I was personal assistant to Lord Hailsham for the two years (1957-59) that he was chairman of the Conservative Party. We often talked about religion and theology and I was much impressed by the depth of his knowledge and the breadth of his reading. That, however, is not the point of this letter. I do not qualify as a Conservative theologian, prominent or not.
It was sometime in 1958 that Lord Hailsham and I spent a night at Downside Abbey, after attending a political rally in Bristol. I had telephoned my old headmaster, Dom Christopher Butler, who was then Abbot of Downside to arrange for us to stay. Abbot Butler, later to become Bishop Butler, was already recognised to be one of the outstanding theological scholars of his time.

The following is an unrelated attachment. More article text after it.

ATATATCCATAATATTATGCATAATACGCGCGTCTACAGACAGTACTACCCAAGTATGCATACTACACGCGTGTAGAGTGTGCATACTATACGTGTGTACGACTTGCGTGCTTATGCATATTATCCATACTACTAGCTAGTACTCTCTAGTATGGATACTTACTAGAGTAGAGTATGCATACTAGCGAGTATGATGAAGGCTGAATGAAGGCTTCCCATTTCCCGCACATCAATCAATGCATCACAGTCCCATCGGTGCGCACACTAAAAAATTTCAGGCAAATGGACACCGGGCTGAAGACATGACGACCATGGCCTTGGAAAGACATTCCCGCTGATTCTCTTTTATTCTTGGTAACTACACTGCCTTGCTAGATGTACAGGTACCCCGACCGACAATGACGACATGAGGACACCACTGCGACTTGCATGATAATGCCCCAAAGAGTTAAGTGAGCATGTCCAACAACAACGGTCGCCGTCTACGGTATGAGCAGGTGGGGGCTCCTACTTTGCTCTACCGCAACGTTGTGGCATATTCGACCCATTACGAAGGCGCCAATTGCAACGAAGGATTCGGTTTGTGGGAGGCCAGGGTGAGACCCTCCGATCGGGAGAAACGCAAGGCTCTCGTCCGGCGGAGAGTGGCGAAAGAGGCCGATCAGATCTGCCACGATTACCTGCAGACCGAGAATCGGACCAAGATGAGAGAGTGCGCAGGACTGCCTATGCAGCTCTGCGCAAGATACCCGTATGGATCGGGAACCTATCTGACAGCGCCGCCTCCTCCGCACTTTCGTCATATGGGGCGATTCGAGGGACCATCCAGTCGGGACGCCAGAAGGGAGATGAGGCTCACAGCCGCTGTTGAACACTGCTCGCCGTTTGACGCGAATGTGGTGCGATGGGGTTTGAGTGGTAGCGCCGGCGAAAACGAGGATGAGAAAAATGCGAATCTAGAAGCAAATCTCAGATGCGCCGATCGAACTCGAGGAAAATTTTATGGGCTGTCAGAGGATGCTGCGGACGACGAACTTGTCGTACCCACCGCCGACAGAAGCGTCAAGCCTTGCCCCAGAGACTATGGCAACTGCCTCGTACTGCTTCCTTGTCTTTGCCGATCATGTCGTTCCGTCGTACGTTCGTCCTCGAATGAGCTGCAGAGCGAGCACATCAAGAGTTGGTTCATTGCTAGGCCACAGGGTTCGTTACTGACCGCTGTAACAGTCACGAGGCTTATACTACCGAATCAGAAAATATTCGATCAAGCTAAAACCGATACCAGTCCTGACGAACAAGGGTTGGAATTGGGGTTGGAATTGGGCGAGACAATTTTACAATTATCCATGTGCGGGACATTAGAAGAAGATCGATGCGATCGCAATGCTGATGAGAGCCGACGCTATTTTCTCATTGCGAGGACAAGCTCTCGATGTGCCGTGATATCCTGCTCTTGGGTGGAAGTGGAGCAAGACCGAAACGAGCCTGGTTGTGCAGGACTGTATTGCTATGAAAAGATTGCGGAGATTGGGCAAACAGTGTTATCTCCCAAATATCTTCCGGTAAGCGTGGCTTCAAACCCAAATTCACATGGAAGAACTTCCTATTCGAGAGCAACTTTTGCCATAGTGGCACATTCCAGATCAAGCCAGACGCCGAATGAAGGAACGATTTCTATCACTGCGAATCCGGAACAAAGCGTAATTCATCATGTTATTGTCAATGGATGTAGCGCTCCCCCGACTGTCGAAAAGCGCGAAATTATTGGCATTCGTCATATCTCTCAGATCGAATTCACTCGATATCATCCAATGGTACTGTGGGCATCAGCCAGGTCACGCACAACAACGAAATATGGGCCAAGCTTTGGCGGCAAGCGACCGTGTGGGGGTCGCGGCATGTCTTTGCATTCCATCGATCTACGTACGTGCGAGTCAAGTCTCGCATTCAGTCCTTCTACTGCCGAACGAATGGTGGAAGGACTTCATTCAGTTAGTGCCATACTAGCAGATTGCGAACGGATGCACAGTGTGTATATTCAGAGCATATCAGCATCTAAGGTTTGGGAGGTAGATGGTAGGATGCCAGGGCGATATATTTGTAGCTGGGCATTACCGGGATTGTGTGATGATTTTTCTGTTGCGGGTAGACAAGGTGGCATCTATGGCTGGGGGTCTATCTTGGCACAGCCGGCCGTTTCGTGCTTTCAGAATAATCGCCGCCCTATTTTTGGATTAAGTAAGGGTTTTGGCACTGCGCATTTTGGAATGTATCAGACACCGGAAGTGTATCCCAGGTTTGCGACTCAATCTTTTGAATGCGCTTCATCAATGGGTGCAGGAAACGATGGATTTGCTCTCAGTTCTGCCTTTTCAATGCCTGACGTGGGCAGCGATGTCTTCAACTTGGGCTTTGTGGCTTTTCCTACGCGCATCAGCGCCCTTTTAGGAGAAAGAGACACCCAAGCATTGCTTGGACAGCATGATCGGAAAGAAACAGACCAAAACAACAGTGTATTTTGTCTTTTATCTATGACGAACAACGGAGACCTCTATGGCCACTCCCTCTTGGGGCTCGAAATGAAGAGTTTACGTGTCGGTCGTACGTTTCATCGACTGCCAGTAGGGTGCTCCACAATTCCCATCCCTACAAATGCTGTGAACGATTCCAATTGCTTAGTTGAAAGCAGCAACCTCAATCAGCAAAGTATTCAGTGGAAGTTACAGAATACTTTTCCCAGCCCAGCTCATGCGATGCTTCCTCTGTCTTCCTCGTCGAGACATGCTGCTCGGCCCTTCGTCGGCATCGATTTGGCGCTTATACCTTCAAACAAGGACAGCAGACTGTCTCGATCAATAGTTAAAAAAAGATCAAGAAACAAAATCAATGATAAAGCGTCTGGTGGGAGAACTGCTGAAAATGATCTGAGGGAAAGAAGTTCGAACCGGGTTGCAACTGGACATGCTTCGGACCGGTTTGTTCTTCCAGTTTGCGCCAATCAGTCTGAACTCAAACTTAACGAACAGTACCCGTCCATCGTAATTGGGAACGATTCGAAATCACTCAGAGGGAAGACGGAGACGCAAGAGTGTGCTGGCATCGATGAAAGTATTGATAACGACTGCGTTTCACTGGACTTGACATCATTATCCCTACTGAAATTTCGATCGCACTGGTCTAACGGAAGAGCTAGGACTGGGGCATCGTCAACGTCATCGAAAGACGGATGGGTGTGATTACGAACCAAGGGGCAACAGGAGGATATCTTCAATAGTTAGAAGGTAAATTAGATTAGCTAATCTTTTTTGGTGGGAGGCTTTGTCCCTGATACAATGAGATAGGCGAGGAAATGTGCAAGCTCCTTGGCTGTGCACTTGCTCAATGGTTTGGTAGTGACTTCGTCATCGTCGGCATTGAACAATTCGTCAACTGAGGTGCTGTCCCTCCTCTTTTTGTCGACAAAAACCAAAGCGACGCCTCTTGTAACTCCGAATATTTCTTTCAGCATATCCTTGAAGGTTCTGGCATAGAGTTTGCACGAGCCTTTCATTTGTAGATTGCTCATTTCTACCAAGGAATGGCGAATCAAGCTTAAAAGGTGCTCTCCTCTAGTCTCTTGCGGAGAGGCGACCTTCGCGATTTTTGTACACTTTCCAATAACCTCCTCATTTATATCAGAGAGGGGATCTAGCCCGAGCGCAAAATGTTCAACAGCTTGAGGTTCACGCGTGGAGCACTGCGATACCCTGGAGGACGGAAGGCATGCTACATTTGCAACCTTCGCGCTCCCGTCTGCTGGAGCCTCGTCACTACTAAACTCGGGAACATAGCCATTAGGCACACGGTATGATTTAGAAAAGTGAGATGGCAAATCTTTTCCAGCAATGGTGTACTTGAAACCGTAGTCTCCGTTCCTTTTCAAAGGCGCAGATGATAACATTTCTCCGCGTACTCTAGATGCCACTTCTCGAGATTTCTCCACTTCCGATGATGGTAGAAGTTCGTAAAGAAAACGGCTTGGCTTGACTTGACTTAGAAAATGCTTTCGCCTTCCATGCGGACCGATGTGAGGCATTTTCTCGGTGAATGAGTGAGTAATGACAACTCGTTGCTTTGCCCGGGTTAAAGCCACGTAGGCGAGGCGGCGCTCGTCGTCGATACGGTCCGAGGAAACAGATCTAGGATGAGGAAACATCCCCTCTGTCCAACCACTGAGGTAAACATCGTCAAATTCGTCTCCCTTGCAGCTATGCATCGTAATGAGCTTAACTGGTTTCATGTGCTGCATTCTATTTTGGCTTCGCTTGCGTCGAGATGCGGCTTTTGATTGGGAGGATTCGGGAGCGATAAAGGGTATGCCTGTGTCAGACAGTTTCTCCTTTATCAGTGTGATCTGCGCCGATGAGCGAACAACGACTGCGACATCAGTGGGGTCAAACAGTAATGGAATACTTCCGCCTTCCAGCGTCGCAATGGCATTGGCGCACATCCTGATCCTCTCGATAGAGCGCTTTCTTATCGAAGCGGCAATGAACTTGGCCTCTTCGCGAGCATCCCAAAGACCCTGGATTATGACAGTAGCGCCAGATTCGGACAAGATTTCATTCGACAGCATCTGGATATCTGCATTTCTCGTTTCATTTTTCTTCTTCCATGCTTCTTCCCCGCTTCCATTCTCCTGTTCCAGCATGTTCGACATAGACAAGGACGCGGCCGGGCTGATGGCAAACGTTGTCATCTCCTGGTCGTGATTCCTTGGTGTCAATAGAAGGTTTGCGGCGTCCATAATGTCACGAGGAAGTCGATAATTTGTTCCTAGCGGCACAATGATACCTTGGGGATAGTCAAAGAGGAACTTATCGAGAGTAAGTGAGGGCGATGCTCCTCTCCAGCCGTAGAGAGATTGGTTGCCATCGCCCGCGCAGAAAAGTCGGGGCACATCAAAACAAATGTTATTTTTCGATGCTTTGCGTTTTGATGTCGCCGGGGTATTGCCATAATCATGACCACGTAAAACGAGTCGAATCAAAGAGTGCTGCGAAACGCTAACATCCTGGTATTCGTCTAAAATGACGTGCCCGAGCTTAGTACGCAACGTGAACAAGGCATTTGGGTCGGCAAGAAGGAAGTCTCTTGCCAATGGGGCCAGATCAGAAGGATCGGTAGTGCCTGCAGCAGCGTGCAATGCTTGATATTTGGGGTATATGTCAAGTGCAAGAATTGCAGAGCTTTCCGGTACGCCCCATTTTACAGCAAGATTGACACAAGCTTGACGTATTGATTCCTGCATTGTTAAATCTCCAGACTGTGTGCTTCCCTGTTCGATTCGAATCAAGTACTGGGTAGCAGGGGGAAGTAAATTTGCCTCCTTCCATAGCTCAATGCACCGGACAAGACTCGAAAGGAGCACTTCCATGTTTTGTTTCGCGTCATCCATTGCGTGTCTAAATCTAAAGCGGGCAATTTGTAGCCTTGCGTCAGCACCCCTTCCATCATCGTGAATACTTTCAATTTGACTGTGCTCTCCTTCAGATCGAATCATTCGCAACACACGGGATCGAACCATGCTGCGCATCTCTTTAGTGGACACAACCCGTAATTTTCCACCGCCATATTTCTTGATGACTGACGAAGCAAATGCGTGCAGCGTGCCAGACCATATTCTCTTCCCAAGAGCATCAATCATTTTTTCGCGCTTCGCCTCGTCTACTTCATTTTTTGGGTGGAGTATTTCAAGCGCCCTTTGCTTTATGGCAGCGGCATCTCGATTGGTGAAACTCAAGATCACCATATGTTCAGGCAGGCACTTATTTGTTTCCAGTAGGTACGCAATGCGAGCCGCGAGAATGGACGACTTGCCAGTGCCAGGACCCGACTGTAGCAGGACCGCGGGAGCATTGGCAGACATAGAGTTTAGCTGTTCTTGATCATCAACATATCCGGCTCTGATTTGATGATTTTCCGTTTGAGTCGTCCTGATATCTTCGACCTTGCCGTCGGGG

We received a warm welcome and after a brief discussion of contemporary politics in which I participated, they turned to religion and theology and talked for over two hours. This time I only listened.
The following morning, before leaving to catch the train from Bath, I spent a few minutes on my own with Abbot Butler when he wished me well in my political career, but what struck me was what he said about Lord Hailsham. I made a note in my diary.
I enjoyed our evening enormously. Your present master is a remarkable man and I like him very much indeed. You know, if he had not chosen politics he would have been a really great theologian.
I find Bishop Butler's judgement more persuasive than the slighting comment of your anonymous writer.
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